Cards three, five, seven, and nine involve completely different rules. Three is all about me, so the person who drew needs to go ahead and take a drink. Five is a bit of a wild card, but according to Fuse Booze, a King's Cup card game manufacturer, once five is drawn everyone needs to slap the table. The last person to slap will need to take a drink. 

We followed the lead of the professional players over at Fuse Booze and agree that seven is the so-called "thumb master." This card is a bit more subtle than five. The player who draws seven will put their thumb on the table, and the last person to follow suit will need to drink. This movement is harder to catch than slapping the table, so you'll need to make sure that you're paying attention so that you don't have to drink! Of course, the longer the game goes on, the harder this gets. 

Nine is all about busting a rhyme, which makes this arguably one of the more creative cards that'll keep players on their feet. The drinker who drew nine will say one word that the player clockwise to them will need to rhyme with. This will continue around the circle until someone fails to come up with a rhyme. This fast-paced card is hard to do well, as evidenced by some seriously confused players trying their best to make it through the round without having to drink (via YouTube).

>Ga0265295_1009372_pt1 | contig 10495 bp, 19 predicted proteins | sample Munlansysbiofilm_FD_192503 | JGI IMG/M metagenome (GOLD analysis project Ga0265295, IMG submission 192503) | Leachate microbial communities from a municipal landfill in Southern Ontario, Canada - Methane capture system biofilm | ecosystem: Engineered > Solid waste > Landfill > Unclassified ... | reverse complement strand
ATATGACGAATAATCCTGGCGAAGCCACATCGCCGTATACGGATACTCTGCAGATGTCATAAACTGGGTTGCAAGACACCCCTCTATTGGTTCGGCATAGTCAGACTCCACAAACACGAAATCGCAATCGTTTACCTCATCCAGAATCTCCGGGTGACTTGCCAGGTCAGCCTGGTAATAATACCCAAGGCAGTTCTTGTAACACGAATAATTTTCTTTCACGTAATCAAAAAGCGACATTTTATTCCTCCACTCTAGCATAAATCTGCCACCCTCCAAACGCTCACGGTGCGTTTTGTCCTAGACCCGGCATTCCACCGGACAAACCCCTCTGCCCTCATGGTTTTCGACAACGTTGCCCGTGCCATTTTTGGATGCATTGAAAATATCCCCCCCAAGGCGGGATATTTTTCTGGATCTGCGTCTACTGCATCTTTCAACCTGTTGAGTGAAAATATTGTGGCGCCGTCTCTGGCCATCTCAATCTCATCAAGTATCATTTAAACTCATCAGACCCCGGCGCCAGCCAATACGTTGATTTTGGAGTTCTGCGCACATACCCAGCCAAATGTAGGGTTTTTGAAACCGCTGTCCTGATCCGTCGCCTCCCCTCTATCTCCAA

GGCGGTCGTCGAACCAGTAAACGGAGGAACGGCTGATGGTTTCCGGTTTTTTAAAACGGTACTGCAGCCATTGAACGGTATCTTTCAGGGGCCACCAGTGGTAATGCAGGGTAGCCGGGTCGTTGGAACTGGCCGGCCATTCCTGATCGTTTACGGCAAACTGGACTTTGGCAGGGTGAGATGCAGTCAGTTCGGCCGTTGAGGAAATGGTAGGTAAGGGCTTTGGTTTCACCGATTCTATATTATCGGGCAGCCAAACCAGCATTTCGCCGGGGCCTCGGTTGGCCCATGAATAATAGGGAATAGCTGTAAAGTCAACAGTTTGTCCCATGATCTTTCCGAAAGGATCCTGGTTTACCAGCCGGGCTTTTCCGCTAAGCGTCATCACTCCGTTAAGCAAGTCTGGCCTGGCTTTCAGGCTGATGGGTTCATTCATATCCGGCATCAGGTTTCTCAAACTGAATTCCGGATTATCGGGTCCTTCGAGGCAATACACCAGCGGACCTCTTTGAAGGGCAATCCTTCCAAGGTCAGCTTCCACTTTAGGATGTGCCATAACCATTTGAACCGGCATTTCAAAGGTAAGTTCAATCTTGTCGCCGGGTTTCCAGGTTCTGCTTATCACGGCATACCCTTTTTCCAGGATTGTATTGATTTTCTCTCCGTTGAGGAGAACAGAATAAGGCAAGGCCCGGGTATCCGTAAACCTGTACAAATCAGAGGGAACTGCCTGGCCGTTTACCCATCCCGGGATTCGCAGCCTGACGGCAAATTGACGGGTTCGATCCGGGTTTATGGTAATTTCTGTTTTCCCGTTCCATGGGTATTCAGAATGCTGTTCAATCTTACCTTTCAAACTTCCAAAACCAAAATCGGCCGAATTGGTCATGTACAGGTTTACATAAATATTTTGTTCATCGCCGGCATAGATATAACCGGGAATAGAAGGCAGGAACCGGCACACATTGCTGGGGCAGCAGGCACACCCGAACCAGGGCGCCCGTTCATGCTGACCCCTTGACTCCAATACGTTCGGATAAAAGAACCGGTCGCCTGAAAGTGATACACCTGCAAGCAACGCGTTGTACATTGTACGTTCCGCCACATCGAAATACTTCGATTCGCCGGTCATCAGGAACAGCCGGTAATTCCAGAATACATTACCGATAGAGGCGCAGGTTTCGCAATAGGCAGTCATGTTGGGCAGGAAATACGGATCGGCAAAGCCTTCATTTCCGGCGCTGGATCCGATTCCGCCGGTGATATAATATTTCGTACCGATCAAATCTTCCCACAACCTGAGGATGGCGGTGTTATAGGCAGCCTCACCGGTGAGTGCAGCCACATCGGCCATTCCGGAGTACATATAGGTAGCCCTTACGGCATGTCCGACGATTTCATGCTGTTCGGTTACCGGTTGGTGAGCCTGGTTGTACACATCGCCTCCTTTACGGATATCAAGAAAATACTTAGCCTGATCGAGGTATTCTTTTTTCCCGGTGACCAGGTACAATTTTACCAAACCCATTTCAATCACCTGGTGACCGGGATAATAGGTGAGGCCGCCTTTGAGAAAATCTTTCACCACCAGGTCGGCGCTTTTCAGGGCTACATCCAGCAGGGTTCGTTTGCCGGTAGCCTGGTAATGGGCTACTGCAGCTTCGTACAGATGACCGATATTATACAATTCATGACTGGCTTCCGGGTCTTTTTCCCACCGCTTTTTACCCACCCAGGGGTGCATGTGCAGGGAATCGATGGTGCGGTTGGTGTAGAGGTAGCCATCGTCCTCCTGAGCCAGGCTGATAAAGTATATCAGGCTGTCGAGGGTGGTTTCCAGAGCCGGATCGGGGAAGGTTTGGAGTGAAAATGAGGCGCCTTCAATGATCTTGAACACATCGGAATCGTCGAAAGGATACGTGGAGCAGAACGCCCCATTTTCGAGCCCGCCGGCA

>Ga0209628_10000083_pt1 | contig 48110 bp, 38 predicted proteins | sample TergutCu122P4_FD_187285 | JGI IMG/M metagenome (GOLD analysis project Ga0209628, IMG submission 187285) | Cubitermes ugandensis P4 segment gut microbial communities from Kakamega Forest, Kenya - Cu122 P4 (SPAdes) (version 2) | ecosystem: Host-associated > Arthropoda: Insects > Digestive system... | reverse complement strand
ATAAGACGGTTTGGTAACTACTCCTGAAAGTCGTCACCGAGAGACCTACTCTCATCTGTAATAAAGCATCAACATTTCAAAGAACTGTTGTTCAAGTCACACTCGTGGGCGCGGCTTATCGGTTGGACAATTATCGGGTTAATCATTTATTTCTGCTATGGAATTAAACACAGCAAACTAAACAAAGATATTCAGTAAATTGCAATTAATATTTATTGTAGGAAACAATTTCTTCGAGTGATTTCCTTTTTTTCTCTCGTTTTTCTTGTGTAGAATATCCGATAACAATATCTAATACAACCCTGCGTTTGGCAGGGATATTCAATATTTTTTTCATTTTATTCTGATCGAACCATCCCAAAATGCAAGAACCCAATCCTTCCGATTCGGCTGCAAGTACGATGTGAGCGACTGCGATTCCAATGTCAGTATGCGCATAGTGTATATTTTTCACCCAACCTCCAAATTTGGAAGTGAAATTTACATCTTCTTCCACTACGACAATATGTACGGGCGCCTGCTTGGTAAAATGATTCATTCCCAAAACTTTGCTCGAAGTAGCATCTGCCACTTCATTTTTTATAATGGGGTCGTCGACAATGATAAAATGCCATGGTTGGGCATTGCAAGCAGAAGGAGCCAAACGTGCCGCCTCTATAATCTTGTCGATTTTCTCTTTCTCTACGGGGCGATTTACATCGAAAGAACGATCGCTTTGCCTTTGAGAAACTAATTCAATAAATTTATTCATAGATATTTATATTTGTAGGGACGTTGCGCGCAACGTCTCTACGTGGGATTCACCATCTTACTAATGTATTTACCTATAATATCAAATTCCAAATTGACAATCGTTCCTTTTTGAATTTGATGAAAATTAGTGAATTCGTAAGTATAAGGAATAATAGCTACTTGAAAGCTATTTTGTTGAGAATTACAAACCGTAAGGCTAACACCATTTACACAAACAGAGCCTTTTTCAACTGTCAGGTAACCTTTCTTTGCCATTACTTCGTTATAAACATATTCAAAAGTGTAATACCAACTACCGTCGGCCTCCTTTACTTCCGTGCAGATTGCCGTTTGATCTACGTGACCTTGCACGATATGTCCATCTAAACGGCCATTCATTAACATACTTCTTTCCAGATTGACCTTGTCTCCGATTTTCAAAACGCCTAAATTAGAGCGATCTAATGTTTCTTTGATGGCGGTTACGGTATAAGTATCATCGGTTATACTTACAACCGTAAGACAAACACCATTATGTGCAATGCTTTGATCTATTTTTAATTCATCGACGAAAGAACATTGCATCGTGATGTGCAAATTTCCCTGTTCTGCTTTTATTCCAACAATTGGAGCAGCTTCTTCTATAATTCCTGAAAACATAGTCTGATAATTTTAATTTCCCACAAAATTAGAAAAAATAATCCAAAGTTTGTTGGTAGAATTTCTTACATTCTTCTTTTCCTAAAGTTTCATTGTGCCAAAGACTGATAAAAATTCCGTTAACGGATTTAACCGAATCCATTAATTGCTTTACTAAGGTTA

It's only fitting that the royal court of King's Cup is going to have some seriously fantastic rules. The Jack, once drawn, allows the player who drew to choose any rule that will continue throughout the entire game (via Fuse Booze). With creative drinkers, this can make for some really fun gameplay, while it may be intimidating for others. Over on Reddit, some Redditors reminisced on their favorite impromptu rules. One suggested forbidding players from showing their teeth when laughing — anyone who does will need to drink. This leads to some pretty hilarious antics and expressions! Fuse Booze suggests using the Queen as a card to ask questions, while some may prefer a round of "Never Have I Ever." Opting for questions can help you get to know other players better. Anyone who breaks the chain by hesitating when asking or answering a question needs to drink. 

Finally, there is no greater card than the King — after all, it is King's Cup. In every card deck, there will be four Kings. As each King is drawn, the player will pour some of their drink into the cup which the cards circle. Whoever draws the fourth King will have no choice but to go ahead and indulge in the illustrious King's Cup, to which the game owes its name. Hopefully, by the time you make it to the cup, you'll have already had enough to drink to not mind the honor.